The impostor syndrome will, however, be right back for the next project, representing both the most challenging and rewarding parts of making work.

What’s the best show you saw in the last 12 months?

Hands down, Counter Investigations, Forensic Architecture at the ICA, ended just about 10 months ago.

Why did you apply for the LCC Graduate Residency programme?

When the programme was first advertised, a few people - friends, course tutor, and peers, all of whom I am very grateful to - sent me the link, suggesting I should apply. I thought “fiiine”, and looked into the it.

Ultimately, the theme resonated so well with work I wanted to develop, and would give me a unique chance to work around tremendously smart and creative people, it would’ve been silly not to give it a go.

What does the 2019 theme of Space Between mean to you?

We are constantly living in a “Space Between”, drawing from our past and looking into our future.

To me, it is an opportunity to reflect on our technological history and the mistakes that were made along the way, being given a chance to acknowledge them and find out how to avoid making them again in the future, by encouraging and pushing the discussion forward around more inclusive and ethically sound design.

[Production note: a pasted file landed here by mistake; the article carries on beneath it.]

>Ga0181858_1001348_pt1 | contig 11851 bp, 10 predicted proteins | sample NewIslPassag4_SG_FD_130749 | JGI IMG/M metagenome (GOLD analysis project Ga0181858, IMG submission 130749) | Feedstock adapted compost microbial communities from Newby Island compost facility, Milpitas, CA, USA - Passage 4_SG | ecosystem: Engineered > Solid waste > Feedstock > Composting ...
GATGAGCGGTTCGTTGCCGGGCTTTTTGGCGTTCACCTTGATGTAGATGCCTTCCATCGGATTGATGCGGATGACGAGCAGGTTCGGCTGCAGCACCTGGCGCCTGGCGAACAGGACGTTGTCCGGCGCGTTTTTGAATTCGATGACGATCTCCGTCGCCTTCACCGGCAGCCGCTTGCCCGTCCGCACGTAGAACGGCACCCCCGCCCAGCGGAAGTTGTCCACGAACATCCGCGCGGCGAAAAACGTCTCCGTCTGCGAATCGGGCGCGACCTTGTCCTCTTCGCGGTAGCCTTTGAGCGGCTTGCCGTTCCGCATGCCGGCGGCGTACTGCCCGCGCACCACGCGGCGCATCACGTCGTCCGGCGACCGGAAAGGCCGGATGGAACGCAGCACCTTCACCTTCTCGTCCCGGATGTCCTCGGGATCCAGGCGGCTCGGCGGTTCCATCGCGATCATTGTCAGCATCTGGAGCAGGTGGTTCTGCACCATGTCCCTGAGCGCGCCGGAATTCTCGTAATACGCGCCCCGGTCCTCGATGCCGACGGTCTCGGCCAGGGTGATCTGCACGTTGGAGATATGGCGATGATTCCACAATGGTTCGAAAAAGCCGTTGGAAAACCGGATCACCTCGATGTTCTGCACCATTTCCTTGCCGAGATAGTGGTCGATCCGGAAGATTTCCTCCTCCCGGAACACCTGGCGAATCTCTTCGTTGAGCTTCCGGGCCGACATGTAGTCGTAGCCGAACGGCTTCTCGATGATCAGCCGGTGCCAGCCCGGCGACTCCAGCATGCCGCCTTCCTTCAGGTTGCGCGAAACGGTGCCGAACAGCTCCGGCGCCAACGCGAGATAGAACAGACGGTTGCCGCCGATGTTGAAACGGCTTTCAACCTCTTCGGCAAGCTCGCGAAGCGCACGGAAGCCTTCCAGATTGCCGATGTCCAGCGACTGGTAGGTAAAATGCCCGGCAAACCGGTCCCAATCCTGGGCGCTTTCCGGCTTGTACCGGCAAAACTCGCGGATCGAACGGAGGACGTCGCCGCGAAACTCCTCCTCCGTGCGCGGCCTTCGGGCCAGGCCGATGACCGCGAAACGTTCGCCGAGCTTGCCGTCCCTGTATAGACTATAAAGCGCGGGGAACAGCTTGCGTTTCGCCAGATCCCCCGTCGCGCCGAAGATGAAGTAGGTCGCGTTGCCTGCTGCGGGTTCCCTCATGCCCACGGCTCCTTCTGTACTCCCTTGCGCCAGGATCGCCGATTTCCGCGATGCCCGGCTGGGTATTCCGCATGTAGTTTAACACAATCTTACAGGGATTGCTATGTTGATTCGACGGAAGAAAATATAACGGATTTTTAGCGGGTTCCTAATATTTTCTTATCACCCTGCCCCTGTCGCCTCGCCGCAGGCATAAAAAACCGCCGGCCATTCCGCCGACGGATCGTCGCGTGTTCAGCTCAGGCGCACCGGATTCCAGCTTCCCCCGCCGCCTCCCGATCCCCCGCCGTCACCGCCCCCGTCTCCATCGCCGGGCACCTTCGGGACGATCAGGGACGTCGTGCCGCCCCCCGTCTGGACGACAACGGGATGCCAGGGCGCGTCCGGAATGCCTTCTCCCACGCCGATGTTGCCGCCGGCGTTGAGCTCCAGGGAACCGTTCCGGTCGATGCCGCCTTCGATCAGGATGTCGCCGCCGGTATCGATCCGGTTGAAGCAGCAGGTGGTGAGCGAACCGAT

My interpretation of Space Between will be to investigate the tradition of exclusion and bias in the conception and commercialisation of technological products.

With a focus on gender bias, I want to establish a singular strong message about these biases and the urgency in creating more empathic, inclusive technologies.

What are the ideas that you’d like to develop whilst on the Graduate Residency?

When it comes to research on bias and technology, I believe there is a work of translation to be done, to open up the conversation outside of academia.

I want to allow the involvement of a wider audience in understanding both the state and stakes of technological bias, from its roots to its ongoing perpetuation.

During this residency, I will research both the history of technological biases as well as contemporary biases in emerging technologies. Differentiating between and understanding “active” and “passive” bias will also be a significant part of my work.

My end game is to translate my research through storytelling, to create and design both a publication and exhibition pieces which will help document, recognise and lessen the impact of bias in technology.

How would you like to involve the LCC students in your project?

Because of my own experience, I’m choosing to focus on gender-related exclusion and bias in tech, but am looking forward to working with students and having them share their own experiences of biased tech, hoping to involve their stories in my work.

What are the main benefits you think you would get out of the residency?

The most important benefit of this residency is simply time. LCC gives me the opportunity to dedicate time for me to work on something of importance to me that I wouldn’t be able to investigate in such depth in another environment.

Time aside, as a student I’ve always made the most of LCC’s facilities, and I intend to do just that throughout my residency, from Reprographics and Print-finish, to the 3D Workshop and new Creative Lab.

Going hand in hand with the facilities are finally the great members of staff, who always have provided me with great support.

Related area

View the BA (Hons) Interaction Design Arts course page.

Find out more about the LCC Graduate Residency.

Links

Website: marionlage.com

Twitter: @marion_lage